Scott Moe, the premier of Saskatchewan, the prairie province that voted out its last Liberal member of Parliament, posted a call for a “new deal with Canada” in an open letter.
“The path our federal government has been on the last four years has divided our nation,” he wrote before demanding an end to carbon taxes, more oil pipelines and other measures. “Last night’s election results showed the sense of frustration and alienation in Saskatchewan is now greater than it has been at any point in my lifetime.”
Few issues demonstrated the regional rift more starkly than that of climate change, which galvanized voters.
Mr. Trudeau, intent on burnishing his environmental credentials, introduced a national carbon tax in his first term. In a bid to satisfy voters in oil-rich Alberta, though, he also spent billions of dollars of government money to expand an oil pipeline from Alberta to the Pacific Coast.
But in the end, that did him little good politically. His party was wiped out in Alberta and Saskatchewan, where the conservatives’ anti-carbon tax platform resonated and he lost support in British Columbia, where the pipeline expansion met fierce opposition.
Andrea Perrella, a professor of political science at Wilfred Laurier University in Waterloo, Ontario, said Canada’s regional divisions were mostly based on practical concerns rather than ideology.
“It’s not that people move to Fort McMurray because they like the oil and gas industry and they believe that climate change is a hoax, you move there for work,” he said of the Alberta town in the heart of the oil sands. “If you took the oil and gas industry and plunked it down in downtown Montreal, people there would support it.”
The regionalism of the election was especially prominent in Quebec, a majority French-speaking province where the Bloc Québécois, an expressly regional party which support’s Quebec’s sovereignty, won a remarkable 32 seats.
Only months ago, the party was in shambles. But its leader, Yves-François Blanchet, staged a dramatic rebound by tapping into identity politics and pledging to uphold the rights of Quebecers and the French language in Ottawa.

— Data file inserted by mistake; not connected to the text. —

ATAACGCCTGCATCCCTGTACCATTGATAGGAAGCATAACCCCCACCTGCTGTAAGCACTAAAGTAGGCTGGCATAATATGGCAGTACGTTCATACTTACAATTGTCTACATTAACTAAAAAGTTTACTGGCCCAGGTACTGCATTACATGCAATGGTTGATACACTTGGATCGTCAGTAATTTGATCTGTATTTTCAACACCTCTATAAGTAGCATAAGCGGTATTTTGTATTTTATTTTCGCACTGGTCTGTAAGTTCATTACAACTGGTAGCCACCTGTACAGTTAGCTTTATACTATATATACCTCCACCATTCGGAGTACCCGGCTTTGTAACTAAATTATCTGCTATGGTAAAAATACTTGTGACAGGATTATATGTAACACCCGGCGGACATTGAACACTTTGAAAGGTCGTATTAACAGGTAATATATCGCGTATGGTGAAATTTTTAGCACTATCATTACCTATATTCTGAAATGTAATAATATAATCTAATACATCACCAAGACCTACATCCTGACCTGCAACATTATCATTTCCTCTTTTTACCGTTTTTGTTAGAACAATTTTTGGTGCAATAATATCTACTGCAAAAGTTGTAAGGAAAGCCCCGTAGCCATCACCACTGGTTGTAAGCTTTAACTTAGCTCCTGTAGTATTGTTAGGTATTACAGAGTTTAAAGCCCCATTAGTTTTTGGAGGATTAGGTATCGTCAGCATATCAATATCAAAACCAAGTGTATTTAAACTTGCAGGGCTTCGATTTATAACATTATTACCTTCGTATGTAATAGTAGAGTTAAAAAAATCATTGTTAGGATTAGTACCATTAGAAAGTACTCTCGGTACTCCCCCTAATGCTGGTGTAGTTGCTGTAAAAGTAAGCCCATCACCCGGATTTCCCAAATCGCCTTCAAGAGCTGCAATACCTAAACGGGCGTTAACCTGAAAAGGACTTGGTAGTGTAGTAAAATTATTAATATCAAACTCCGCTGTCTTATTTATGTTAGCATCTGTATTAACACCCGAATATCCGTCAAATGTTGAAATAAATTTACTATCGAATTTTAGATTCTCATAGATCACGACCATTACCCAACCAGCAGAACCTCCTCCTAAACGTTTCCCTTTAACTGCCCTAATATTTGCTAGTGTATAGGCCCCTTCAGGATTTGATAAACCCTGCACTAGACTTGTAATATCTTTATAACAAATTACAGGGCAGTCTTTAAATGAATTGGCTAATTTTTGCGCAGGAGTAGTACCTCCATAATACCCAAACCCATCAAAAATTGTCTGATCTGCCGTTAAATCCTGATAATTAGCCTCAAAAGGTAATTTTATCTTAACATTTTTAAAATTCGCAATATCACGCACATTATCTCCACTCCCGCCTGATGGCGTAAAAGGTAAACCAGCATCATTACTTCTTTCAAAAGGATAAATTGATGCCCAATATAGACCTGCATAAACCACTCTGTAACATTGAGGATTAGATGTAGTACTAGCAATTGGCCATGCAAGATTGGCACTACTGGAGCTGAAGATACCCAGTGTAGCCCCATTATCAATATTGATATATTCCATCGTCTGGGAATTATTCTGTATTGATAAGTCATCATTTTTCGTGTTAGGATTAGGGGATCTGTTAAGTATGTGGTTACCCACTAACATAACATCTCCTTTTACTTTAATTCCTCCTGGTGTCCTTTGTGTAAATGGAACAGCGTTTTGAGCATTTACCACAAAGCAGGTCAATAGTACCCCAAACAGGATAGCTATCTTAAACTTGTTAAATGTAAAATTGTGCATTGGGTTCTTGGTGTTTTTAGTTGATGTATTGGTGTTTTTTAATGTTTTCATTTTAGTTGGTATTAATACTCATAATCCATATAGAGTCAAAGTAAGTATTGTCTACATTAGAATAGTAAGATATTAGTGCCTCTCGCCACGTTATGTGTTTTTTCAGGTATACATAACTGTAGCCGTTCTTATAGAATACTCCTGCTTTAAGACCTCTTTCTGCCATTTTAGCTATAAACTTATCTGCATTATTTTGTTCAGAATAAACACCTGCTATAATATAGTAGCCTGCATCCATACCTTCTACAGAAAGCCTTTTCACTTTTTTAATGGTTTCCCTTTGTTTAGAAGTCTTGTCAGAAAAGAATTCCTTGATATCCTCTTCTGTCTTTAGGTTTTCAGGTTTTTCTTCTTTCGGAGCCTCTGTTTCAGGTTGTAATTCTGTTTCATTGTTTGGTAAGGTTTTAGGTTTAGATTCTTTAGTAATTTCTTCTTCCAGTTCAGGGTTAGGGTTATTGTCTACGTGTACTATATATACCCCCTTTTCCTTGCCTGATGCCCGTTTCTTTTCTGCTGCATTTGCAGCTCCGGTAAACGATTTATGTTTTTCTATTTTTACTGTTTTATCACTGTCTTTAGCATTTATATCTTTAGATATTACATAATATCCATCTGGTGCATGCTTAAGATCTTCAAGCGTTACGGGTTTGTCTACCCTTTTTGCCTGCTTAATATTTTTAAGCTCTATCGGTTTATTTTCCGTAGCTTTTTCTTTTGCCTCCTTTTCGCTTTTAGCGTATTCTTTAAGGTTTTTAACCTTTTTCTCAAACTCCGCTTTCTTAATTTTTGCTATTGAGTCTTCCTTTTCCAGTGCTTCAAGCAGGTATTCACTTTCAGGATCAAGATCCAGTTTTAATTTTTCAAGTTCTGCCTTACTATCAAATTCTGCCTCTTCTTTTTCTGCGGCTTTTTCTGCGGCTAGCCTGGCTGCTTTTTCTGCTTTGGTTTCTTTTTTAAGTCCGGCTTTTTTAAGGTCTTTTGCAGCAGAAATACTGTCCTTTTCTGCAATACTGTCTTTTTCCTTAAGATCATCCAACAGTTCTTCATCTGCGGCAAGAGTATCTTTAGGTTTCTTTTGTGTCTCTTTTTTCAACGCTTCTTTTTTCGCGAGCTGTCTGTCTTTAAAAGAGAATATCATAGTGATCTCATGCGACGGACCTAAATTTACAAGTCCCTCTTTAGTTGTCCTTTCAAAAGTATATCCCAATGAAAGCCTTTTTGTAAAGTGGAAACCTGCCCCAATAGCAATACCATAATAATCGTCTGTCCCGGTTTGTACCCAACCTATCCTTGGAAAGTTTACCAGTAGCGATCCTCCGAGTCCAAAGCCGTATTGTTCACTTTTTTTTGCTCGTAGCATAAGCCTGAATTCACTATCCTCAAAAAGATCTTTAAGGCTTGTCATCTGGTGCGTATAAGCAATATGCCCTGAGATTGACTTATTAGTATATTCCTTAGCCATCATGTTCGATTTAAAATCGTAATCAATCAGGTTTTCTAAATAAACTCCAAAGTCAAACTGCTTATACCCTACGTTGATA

During the political campaign, Mr. Blanchet railed against interference from the federal government in Quebec’s affairs, and warned it not to challenge a contentious Quebec law that bans judges, teachers and police officers from wearing religious symbols like head scarves and turbans while at work.
The law has infuriated advocates of human rights elsewhere in the country, including Mr. Trudeau, who has signaled he could challenge it in court. Yet the election also showed that unlike in other countries, anti-immigrant populism has limited appeal as a national platform in Canada, a vast and sparsely populated country that has relied on immigration.
The election’s biggest loser was Maxime Bernier, a populist leader who embraces his nickname “Mad Max” and has pushed against immigration and what he calls “extreme multiculturalism” and “climate change hysteria.” His People’s Party was shut out of Parliament with not a single candidate, including Mr. Bernier, winning a seat.
Despite the evident divisions in the electorate, and Mr. Trudeau’s victory by the slimmest of margins, experts saw the night as a win for him.
“A victory is a victory,” said Jean-Marc Léger, the chief executive of the Montreal-based Léger polling firm.
“His brand has been dented,” he said. But he added, “Canadians wanted to teach him a lesson but they also wanted him back.”
Mr. Trudeau himself took a characteristically optimistic view, saying on election night, “From coast to coast to coast, Canadians rejected division and negativity.”
But speaking to voters in Alberta and Saskatchewan — who rejected him — he said, “I’ve heard your frustration,” and promised he would still govern for them. “Let us all work hard to bring our country together.”